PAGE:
The flock all gather in a cave home to bats some ways away from Anne’s house, at which point Max suggests they move on (i.e. leave Anne’s care). Nudge, however, does not like this because Thanksgiving is coming up and she wants to be at a proper home for Thanksgiving because of dinner. Max, of course, agrees to staying for Thanksgiving.
It’s almost time for Thanksgiving dinner and Anne is freaking out over the cooking because that is her character or something.
Thanksgiving dinner yay!
Also Anne wants to officially adopt the flock.
The flock are now going to meet Iggy’s parents, and once again Iggy’s mom answers the door:
“Uh, hello… ma’am,” I began, in that smooth handle-everything manner I have. “I saw you on TV, where you said you’d lost your son?”
A look of sadness crossed her face. “Yes?”
I stepped back so she could see Iggy. “I think this is him.”
Okay, so I’m not known for subtlety.
For a second the woman frowned, about to get angry at me for yanking her chain, but then she looked at Iggy and her frown changed to a look of puzzlement. (pg 232)
The omniscient narrator strikes again!
So they go into Iggy’s parents’ house and his parents use a birthmark he has (that, to my memory, was conveniently never mentioned until now) to identify him.
Internal monologue about feelings about Iggy.
The flock, minus Iggy, are now back with Anne, much to her distress.
We’re now with Ari, who apparently has a voice in his head similar to Max’s, as he’s preparing for an Eraser attack on the flock. He is at first planning to kill Max, but then for some reason decides to kidnap her and make her his friend instead.
You know, just a complete 180 on his entire characterization so far, no big deal.
Max is at school as Iggy is being reported as missing by the headmaster, and then she heads into the teacher’s lounge for… some reason, at which point the teachers pull out some Tasers. (By the way, is capitalizing that correct? The book did it, so I’m just following suit, but it seems not quite right to me.)
In classic bad-book style, it turns out that the headmaster is on the side of the eeeeevil Taser teachers.
Tangent time: this is actually a quite common trope among less experienced writers (often evident in fan fiction), in which everyone who dislikes the hero is undoubtedly a horrible person, quite likely in league with some higher villainy. They also have a tendency to be humiliated by the end of the story.
Now, what is this amateur trope doing in a novel written by James Patterson, who should be far from an amateur?
Seriously, does anyone know? I can’t fathom a reason for such atrocity from someone who’s written so much (and supposedly written some good books at that).
Aaaanyway, Max ends up racing down the halls yelling for the flock to get out of there.
Max is getting out of the school when the headmaster’s car comes at her, so…
I rain straight at the car and, right before it crashed into me, I jumped into the air. As my wings gathered wind beneath them, I kicked hard, shattering the headhunter’s windshield.(pg 250)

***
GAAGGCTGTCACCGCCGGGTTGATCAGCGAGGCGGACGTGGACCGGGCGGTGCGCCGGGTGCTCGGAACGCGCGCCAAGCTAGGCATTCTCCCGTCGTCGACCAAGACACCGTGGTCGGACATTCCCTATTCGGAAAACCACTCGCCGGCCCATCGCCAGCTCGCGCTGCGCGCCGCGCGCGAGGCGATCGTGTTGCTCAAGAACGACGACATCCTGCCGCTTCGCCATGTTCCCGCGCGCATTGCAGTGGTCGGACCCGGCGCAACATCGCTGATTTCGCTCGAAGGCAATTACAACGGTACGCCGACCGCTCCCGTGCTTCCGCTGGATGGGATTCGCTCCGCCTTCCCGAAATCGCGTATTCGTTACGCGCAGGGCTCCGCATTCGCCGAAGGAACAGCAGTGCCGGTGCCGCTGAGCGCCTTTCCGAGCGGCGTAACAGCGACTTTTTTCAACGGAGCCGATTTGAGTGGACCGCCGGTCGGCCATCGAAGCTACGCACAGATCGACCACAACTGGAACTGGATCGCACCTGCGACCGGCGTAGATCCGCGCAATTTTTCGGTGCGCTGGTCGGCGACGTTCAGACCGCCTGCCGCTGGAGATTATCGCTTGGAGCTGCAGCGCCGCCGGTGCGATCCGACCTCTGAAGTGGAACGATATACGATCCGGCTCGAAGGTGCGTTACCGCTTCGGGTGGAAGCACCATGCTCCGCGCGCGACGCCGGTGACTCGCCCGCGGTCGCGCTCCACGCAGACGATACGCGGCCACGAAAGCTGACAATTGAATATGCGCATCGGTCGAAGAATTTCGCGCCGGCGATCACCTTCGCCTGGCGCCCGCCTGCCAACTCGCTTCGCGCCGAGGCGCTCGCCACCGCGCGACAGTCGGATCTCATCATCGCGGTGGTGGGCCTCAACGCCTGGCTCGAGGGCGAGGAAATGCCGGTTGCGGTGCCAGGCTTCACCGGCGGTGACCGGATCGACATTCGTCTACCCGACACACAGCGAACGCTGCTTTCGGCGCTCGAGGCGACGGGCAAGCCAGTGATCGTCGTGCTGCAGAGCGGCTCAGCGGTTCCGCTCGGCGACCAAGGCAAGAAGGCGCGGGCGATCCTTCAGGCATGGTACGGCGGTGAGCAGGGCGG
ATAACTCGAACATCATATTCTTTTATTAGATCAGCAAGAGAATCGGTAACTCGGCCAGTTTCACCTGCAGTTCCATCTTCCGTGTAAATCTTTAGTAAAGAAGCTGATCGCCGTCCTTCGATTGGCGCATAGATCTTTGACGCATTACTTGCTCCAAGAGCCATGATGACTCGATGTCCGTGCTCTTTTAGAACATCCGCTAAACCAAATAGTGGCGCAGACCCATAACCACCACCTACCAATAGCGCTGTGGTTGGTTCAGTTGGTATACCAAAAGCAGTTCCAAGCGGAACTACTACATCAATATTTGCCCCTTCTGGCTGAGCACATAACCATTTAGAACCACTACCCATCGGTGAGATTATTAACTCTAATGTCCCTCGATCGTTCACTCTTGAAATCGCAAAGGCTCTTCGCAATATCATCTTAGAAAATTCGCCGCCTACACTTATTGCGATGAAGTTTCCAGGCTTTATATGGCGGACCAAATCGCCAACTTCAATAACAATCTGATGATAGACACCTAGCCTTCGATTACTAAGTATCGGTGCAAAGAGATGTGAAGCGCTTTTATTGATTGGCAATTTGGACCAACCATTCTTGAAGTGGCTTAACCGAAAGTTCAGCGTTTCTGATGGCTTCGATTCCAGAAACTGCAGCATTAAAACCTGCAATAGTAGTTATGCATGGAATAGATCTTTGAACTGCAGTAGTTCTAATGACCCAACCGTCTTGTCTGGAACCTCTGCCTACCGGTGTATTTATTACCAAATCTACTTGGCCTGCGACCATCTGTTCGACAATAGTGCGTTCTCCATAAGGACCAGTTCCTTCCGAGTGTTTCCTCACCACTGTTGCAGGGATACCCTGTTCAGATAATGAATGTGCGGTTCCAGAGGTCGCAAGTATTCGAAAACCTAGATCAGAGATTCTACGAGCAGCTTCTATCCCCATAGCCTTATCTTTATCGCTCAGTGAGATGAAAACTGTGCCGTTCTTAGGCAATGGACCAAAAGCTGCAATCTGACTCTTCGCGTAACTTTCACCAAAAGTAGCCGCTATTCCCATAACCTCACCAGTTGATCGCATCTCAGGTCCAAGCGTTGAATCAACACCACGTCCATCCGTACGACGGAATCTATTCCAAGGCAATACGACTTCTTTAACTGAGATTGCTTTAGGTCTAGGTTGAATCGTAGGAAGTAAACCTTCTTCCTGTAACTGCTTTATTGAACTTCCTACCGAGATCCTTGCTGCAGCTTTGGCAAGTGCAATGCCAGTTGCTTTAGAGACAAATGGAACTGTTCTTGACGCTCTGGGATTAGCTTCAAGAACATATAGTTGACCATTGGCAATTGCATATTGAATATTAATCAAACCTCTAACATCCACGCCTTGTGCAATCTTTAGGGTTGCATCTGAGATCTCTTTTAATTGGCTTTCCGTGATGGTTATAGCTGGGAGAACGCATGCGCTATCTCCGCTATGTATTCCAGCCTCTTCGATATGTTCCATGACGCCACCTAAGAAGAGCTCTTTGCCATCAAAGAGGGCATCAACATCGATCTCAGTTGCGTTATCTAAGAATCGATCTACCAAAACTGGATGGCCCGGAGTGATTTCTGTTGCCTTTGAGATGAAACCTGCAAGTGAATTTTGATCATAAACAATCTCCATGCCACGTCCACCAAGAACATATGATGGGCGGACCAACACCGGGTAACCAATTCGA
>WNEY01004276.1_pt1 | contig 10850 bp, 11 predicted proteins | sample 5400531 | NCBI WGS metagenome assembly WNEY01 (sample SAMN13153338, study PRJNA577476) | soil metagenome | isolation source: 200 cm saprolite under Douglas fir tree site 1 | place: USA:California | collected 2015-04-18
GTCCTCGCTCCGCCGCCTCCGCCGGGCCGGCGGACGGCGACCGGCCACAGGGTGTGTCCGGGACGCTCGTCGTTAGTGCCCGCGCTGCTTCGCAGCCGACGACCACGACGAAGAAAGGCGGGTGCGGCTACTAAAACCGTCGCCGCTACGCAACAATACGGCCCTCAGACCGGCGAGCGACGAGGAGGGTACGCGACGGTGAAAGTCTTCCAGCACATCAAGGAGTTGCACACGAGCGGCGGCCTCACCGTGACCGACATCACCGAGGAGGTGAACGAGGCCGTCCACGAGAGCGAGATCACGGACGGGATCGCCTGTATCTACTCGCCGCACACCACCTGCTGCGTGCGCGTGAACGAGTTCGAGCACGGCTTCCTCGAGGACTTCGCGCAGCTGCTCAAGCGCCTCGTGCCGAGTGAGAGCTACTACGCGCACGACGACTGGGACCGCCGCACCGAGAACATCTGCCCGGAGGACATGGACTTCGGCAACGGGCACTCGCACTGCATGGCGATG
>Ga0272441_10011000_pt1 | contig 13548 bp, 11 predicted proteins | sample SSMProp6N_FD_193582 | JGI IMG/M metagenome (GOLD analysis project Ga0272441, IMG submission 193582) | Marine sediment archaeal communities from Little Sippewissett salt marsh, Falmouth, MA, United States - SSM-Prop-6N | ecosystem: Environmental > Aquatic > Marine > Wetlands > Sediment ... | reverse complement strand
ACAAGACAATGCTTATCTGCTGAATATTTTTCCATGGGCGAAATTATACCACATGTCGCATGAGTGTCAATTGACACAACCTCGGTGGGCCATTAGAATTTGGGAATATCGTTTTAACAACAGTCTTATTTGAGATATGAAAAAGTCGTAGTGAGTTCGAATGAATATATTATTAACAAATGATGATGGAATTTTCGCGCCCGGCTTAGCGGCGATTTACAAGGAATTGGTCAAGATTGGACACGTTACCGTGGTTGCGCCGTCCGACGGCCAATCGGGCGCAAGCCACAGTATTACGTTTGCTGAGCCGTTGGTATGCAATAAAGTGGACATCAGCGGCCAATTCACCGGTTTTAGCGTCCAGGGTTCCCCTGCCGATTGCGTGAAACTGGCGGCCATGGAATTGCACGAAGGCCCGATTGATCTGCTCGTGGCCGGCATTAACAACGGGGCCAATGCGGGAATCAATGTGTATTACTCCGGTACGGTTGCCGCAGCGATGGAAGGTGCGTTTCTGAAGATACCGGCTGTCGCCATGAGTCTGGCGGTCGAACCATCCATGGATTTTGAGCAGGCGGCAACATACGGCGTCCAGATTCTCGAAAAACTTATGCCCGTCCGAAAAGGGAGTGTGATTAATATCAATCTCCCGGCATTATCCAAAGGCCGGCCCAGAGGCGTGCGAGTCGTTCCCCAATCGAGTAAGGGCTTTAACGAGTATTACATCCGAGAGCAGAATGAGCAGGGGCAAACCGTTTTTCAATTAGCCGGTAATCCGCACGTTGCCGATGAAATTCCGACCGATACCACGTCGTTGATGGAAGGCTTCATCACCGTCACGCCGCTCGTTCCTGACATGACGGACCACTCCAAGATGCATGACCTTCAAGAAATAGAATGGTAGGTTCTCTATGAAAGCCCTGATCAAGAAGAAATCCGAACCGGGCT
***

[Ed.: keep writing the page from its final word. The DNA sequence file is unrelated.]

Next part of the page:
Um, even discounting the fact that Max would never be powerful enough to shatter a windshield, well, windshields (at least modern ones) don’t shatter. Period.
The flock escapes just as Ari arrives, blah blah blah.
The flock go back to Anne’s house for Total, Ari somehow managing to arrive just after them (despite their ninety MPH flight speeds). Total’s outside, being chased by an Eraser in typical cartoon fashion, and then he does a super jump (twenty or thirty feet, because dogs can do that) and ends up in Angel’s arms.
The flock are hovering around the house, watching Anne interact with Jeb and Ari, when Iggy shows up!
“Oh no–Iggy. What happened?”
“Well,” he said, his face grim, “they didn’t mind the wings. In fact, they loved the wings. Especially since they got eight different publishers and magazines into a bidding war for the all-exclusive rights to my life story, complete with photographs and interviews with the freak himself.” His voice was indescribably bitter. (pg 257)
Well, I wouldn’t want you to strain your narrative ability, Max.
But seriously. What was the point of all this? Oh, parent finding subplot that ends up with nothing and will probably be forgotten within ten pages! All it did was pad out of the story.
That’s all this book is, really: filler. Nothing of note or importance has happened, and we’re over halfway through. I can’t even muster anger because it’s just boring.
Meanwhile, Anne is still arguing with Jeb, so Max heads down.
I shot toward the ground at two hundred miles an hour. It was a total rush, over in a split second, and then I was braking, snapping my wings out to catch the air. (pg 259)
I’m really not buying that these wings added onto a human body can bring that body to a stop from a 200 MPH drop without at the very least great pain. At worst, her wings might snap right off (I’d think, at least–I’m no expert).
Also it turns out Anne is Jeb’s boss because of course she is.
Maybe, deep down inside, I had known. Maybe that was why I had never been able to trust Anne, to relax. Or maybe that had just been my total paranoia coming in handy again. (pg 262)
Either way, it’s awfully convenient, don’t you think?
Blah blah blah, Max leaves and tells us she has a thirteen foot wingspan.
Because wings that size could totally be able to fold into her back.
So Max and the flock are flying through the forest (with a goal of the bat cave, where Max had put supplies for the flock) with her thirteen foot wingspan (managing to harm herself no worse than having a couple feathers torn out). She briefly ends up talking with Ari about things that aren’t important, and then she heads off again.